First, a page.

An Italian Law for Digital Health?

How? When? Who?

The digital transformation of health, medicine and healthcare is in progress and will significantly change the way health is managed and health services are delivered. While it is clear that this transformation will affect all countries, its speed will depend on national initiatives to support the training and organisational interventions needed to integrate digital health and medicine into health processes.

For the speed of adoption of digital technologies in health systems, the leading role of national governments, through specific legislative initiatives, becomes crucial.

The 21st Century Cures Act, a law approved in the United States in December 2016 to accelerate the development of medical products and bring new innovations and advances to patients more quickly and efficiently, identifies digital technologies (medical apps) as key tools for saving lives and creating development opportunities. The approval in 2017 of the first Digital Therapeutic by the FDA and the subsequent acceleration of the development of Digital Therapeutics by US start-ups is one of the first effects of this law.

In Europe, the “Law to Improve Healthcare Delivery through Digitisation and Innovation“, approved on 7 November 2019 by the Bundestag of the Federal Republic of Germany and adopted on 29 November 2019 by the Bundesrat, intends to achieve its goal through prescription apps, user-friendliness of online video consultations and access to a secure health data network for treatment everywhere. The most important changes envisaged by this law affect the following activities:

1.           Patients will be able to use health apps more quickly

2.           Promotion of the innovative strength of the health system

3.           Creation of a mandatory digital network for the health sector

4.           Online video consultations will become routine

5.           End of paper chaos

6.           Better results in health services research

7.           Secure IT for doctors and dentists

8.           Equal participation in digitisation

9.           Networking the healthcare system

In October 2021, France anticipated its willingness to adopt – in a manner very similar to Germany – the same reimbursement procedure for digital therapeutics.

The United Kingdom has already introduced for some years in its National Health Service the use of medical devices in the form of digital applications both to provide measurements and to deliver treatments. Scotland’s National Health Service approved in October 2021 the reimbursement of two digital therapeutics for the whole eligible population.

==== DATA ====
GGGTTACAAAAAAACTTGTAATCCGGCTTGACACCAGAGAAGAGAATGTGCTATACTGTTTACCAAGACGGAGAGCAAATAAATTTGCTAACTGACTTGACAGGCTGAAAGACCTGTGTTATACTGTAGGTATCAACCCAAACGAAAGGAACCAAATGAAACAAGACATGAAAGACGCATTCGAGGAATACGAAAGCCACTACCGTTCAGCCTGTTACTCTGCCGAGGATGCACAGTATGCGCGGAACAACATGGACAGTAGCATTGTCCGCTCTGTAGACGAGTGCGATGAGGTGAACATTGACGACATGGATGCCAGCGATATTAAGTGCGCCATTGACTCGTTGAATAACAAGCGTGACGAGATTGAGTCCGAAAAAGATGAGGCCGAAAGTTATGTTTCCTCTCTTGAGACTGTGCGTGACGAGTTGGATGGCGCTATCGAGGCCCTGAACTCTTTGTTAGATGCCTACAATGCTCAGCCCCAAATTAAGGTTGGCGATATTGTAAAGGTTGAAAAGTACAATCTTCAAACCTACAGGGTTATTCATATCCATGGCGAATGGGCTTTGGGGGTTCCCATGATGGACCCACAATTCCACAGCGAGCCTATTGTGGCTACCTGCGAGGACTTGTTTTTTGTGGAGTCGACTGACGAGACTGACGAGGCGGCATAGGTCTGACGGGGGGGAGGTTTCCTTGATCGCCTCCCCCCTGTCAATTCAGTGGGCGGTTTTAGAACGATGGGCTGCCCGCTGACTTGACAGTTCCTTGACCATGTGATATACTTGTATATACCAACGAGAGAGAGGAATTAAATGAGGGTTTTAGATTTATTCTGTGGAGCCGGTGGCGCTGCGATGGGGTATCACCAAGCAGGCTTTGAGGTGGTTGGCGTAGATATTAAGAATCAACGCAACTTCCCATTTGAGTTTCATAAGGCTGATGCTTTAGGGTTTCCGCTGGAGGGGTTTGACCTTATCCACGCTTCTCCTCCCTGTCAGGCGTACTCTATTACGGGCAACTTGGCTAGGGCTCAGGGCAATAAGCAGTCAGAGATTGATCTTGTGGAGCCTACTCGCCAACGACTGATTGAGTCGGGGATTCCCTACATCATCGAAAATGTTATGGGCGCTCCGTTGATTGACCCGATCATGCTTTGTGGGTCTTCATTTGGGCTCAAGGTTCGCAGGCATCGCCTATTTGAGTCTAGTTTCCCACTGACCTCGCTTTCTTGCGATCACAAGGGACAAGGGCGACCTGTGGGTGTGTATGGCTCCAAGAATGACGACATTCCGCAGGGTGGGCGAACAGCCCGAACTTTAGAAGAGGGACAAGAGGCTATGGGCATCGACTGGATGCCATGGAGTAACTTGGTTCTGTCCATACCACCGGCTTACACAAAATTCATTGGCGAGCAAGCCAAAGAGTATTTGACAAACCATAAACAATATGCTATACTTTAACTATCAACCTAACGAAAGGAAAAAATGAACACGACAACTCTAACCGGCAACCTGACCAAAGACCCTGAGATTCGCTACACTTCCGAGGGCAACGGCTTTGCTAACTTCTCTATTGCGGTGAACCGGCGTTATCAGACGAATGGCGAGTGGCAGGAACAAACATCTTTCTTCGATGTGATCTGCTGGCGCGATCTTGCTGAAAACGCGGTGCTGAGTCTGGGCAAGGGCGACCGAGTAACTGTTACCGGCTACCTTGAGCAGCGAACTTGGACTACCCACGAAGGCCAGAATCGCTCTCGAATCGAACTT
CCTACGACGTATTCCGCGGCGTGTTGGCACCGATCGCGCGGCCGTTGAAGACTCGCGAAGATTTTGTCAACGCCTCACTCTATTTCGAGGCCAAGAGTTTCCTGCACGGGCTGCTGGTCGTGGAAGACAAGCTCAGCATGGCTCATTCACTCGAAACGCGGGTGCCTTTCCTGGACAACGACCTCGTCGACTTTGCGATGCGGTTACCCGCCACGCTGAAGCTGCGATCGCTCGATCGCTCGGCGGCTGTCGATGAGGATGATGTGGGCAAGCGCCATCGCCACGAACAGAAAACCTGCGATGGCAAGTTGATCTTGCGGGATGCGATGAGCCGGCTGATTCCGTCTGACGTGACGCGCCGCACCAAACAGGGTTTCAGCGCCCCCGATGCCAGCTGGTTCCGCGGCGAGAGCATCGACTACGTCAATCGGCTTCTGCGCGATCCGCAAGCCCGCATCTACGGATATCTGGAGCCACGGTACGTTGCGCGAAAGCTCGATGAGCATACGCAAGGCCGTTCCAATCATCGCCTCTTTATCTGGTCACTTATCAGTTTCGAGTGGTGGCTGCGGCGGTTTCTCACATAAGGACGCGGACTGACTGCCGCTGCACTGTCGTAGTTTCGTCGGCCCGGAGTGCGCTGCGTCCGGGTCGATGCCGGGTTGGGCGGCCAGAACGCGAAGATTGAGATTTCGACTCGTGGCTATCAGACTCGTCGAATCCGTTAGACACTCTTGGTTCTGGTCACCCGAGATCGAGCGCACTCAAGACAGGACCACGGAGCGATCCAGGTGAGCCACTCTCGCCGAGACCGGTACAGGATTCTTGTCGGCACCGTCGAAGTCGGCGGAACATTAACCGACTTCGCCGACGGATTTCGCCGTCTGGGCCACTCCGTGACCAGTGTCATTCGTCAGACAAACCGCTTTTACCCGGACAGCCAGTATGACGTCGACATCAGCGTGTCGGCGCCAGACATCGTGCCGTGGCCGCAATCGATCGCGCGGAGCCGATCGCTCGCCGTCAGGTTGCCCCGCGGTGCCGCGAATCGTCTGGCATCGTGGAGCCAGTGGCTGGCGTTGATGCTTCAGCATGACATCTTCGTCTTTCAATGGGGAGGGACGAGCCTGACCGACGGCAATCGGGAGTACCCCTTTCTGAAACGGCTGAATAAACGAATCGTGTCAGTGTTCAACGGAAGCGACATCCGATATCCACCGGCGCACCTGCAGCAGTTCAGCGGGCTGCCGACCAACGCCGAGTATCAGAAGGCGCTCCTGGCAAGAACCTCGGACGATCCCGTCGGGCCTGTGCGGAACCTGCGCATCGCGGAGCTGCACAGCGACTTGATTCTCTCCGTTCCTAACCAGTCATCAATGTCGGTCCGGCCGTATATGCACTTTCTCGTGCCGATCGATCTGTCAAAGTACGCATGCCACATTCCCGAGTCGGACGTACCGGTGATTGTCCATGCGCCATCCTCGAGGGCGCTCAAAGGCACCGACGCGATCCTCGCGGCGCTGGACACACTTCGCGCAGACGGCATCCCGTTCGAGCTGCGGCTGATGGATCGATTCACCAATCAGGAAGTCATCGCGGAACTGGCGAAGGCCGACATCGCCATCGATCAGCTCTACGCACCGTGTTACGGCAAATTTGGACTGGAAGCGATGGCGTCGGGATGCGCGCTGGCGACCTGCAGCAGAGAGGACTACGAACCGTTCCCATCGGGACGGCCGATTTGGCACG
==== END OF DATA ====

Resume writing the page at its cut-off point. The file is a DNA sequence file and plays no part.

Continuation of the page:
Not surprisingly, Italy has not taken any significant steps to date to catch up with these countries. As a country among the lowest-ranked countries in Europe in the DESI 2021 ranking, we certainly need more time to close the digital competence and maturity gap with these countries.

Now, however, we believe that the time has come.

As Nello Martini has authoritatively reminded us, “institutions codify a process of change, they do not anticipate it, and consequently it is essential that working groups and think tanks encourage perception and indicate solutions that can then be ratified at an institutional and regulatory level“. Although bills may be proposed within our institutions as well as elsewhere, it is now necessary for think tanks and actions to set in motion a process that will quickly lead to the drafting of a bill to be presented to government authorities for their consideration, discussion and conversion into law.

Using the experience already gained in countries with greater vision and ability to adapt to the rapid digital transformation of health, medicine and healthcare, we believe that these should be some of the fundamental aspects to be followed in drafting the bill:

– Inspired by the Digitale Versorgung Gesetz (Digital Health Law) of Germany

– Incorporated into Italian health legislation

– Adapted to the Italian National Health Service

– Drafted by experts in constitutional law and digital medicine, patients, doctors, pharmacists and others

– Discussed with all stakeholders

– Open to contributions from all social partners

– Supported by a network of institutions, universities, associations, companies

– Presented in time for discussion by the end of the current legislative period.

It is an ambitious goal, but certainly within our reach and we believe it should be a key element of the recovery and resilience pathway that our country is now embarking on.

References

21st Century Cures Act. https://www.fda.gov/regulatory-information/selected-amendments-fdc-act/21st-century-cures-act

FDA permits marketing of mobile medical application for substance use disorder. https://www.fda.gov/news-events/press-announcements/fda-permits-marketing-mobile-medical-application-substance-use-disorder

France adopting Germany’s approach to digital health apps https://www.mobihealthnews.com/video/emea/france-adopting-germanys-approach-digital-health-apps

NICE – National Institute For Health And Care Excellence. Deprexis for adults with depression. 2018 https://www.nice.org.uk/media/default/about/what-we-do/nice-advice/iapt/iab-deprexis.pdf

Digital therapeutics part of NHS Scotland services in ‘world-first’ deal https://www.digitalhealth.net/2021/10/digital-therapeutics-part-of-nhs-scotland-services-in-world-first-deal/

The Digital Economy and Society Index – DESI 2021. https://digital-strategy.ec.europa.eu/en/policies/desi [1]

G.Recchia, Terapie Digitali, una Opportunità per l’Italia Una Call to Action per l’adozione nella pratica medica. Tendenze Nuove 1, 13-20, 2021

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